The HTML5 Diaries – Part 0 – Getting Started

Hello all! If you’re reading this, I’m going to assume you’re planning to take the Microsoft HTML5, CSS3 and Javascript certification (70-480). The next few blog posts are basically going to be a restructuring of all the notes I’ve taken whilst doing the online course, along with a few other titbits of information I think are worth sharing. But for now, I’m going to talk about registering for the course, revising and setting up your development environment.

Registering For The Exam

So, Microsoft have these new fangled Microsoft Surface tablets out. And by all accounts, they’re very pretty indeed. I must confess that I almost certainly will get one in the new year. Windows RT can only run Metro applications developed in C/C++/VB/C#/HTML5.  This means that aren’t a great deal of apps available. Naturally, Microsoft is eager to change that.

So, as of this moment (27/11/2012), Microsoft are paying for the exams of anyone who wants to get certified. That is an amazing deal, as professional IT certifications can often cost hundreds of pounds.

You’ll have to book fairly sharpish though, because there’s a limited supply of seats available. To book, register at Prometric here, using the code HTMLJMP. I’ve had friends successfully book seats in Switzerland, the UK and the US with this code, so it appears to work worldwide.

Once you’ve booked your exam, you should get an email with all the important details like where you have to go, and what time you need to show up. It’s also important to bring proof of identity with you, when you take your exams. This could be a drivers license or a passport along with a credit or debit card .

Setting Up Your Development Environment

Despite Windows 7 having the largest market share of any operating system, you cannot develop HTML5 apps for Windows 8 using it. Yep. If you want to start coding for Surface, you’re going to bid adieu to your start menu and say hello to Metro.

But, wait. Does this mean that you need to buy Windows 8? Well, no. Microsoft is kind enough to give away free copies of their new Operating System to developers and people who just want to try it out. The catch is that it expires after 90 days. Boo. Still, if you don’t mind the hassle rebuilding your development environment every 3 months, you can save a fair chunk of change.

You’re also going to have to use the latest and greatest version of Visual Studio (2012). Yes, it’s ugly as sin, but at least the express version is free. It’s probably worth pointing out that if you’re currently in higher education, you can get Visual Studio 2012 Professional for free through Microsoft’s Dreamspark program.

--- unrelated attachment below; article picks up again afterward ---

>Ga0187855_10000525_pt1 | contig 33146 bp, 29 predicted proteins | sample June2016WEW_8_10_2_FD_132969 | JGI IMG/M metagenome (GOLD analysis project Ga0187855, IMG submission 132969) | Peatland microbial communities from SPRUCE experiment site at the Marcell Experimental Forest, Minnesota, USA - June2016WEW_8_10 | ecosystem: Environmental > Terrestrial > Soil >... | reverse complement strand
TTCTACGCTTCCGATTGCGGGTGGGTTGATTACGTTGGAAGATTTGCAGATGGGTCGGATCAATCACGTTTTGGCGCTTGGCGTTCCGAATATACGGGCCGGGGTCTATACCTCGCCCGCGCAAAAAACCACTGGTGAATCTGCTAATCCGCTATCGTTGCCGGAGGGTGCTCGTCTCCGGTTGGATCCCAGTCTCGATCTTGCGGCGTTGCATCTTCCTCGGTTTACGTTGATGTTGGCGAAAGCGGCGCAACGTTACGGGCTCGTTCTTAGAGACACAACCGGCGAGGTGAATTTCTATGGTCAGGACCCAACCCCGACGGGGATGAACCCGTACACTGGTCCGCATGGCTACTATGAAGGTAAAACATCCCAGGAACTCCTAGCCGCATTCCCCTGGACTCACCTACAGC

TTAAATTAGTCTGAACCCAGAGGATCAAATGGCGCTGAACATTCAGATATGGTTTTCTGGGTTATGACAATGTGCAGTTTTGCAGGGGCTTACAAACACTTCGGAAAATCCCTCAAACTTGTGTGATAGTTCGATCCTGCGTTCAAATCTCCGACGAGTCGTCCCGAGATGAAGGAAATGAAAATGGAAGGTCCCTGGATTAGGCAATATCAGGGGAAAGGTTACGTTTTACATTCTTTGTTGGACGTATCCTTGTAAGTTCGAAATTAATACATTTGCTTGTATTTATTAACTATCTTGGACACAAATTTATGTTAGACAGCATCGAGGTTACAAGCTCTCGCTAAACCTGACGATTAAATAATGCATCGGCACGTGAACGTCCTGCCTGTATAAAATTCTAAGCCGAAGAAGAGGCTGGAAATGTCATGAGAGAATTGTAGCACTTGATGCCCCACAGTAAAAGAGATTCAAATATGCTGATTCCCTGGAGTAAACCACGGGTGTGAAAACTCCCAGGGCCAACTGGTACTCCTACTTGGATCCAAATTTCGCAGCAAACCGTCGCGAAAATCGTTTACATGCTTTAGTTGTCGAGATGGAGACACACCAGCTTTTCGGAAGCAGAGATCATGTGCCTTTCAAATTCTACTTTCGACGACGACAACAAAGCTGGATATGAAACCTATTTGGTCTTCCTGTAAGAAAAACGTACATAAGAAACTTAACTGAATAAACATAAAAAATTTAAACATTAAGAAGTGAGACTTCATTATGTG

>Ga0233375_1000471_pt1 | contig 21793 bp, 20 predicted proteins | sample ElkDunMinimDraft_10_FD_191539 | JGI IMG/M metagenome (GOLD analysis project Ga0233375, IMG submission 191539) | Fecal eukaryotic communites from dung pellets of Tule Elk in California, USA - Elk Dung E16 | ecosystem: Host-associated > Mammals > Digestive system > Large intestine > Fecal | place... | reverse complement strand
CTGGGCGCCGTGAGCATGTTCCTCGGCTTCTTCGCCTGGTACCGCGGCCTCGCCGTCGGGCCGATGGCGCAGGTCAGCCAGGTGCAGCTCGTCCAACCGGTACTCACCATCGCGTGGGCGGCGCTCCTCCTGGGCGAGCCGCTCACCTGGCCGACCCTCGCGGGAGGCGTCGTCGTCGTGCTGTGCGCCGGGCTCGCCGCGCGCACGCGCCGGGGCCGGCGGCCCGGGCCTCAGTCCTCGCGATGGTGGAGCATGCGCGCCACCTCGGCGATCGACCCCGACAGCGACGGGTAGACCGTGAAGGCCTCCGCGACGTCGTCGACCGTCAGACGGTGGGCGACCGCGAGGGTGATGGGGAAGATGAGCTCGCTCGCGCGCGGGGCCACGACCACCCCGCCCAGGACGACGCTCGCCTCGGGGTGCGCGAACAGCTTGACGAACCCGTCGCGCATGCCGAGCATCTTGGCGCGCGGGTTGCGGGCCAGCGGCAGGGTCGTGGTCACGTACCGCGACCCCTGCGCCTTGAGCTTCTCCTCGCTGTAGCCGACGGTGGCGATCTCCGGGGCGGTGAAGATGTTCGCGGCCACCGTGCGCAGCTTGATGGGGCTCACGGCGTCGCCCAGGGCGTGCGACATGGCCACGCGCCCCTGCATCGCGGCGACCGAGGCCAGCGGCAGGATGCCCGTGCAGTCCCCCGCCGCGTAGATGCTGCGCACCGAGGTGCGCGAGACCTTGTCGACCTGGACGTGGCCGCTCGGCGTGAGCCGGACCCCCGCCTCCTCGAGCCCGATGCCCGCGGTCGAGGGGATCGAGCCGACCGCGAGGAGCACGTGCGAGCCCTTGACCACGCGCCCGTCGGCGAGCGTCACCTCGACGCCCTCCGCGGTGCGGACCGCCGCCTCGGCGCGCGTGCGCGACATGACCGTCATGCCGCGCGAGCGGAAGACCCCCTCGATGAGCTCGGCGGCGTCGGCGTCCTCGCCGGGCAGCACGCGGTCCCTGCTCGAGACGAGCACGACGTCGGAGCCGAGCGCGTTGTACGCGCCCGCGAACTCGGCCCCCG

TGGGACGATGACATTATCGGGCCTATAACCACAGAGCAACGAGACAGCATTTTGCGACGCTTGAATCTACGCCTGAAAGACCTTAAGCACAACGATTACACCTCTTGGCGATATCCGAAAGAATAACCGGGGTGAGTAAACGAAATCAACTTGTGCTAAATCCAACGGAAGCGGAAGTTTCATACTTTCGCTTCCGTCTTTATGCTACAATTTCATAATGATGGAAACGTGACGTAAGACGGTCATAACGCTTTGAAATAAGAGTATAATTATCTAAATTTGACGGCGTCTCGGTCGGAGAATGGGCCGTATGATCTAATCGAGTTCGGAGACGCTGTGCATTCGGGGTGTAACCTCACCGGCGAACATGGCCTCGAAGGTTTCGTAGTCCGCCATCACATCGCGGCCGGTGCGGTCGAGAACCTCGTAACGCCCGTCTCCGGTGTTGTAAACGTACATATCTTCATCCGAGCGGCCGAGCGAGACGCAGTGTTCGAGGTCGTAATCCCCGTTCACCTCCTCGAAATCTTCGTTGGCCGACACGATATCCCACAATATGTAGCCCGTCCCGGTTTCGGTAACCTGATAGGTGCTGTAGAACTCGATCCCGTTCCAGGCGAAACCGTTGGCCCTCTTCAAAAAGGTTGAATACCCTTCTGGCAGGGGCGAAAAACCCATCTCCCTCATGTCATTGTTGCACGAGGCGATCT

The Online Training

Most of the course material can be found on the Microsoft Virtual Academy or CodePlex. The course itself is delivered by video and is taught by Jeremy Foster and Michael Palermo. They are both fairly interesting, engaging guys and they clearly know their stuff.

There’s not a lot to write about here. You can watch the lessons in your browser (I watched in Chrome on Linux). You can download them as MP4 or WMV. Fairly standard stuff.

The course is split up into six modules. At the end of each module, there’s a short self-assessment quiz. Nothing too strenuous and it won’t count towards the exam you’ll eventually take at a Prometric center. It’s just there to see if you understood the module that you had just studied.


The course assumes a basic knowledge of HTML4/XHTML. If you honestly have no idea how to make a web page, and have no idea how HTML works or just need a bit of a refresher, I can’t recommend HTML & CSS by Jon Duckett enough. This book is a friendly introduction to web design and is ideal for beginners. It’s also gotten some positive reviews. It’s also nothing like most technical books and is absolutely beautifully presented.

If you’re so inclined, you can pick up a copy here. And yes. That is a referral link. Judge me.

And that’s all you’ll need to get started. The next blog post will discuss the first module which covers the semantic structure of the HTML 5 language. You can read it here. 

Do you want to develop for Windows 8? Are you going to do this certification? Let me know in the comments below.

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About Matthew Hughes

Matthew Hughes is a software developer, student and freelance writer from Liverpool, England. He is seldom found without a cup of strong black coffee in his hand and absolutely adores his Macbook Pro and his camera. You should follow him at @matthewhughes.


  1. Great to hear you’re teaching this class. I think I noticed an error in your post though (unless I misunderstood):

    “The only downside (unless you’re using the Surface Pro tablet) is that all applications need to be written in HTML5, CSS3 and Javascript rather than in C++, C# or Visual Basic.Net”

    You actually have the choice of writing your windows store app in HTML5/CSS3/Javascript or C#/XAML or C++ (with optional XAML).

    Looking forward to learning about HTML5! 🙂

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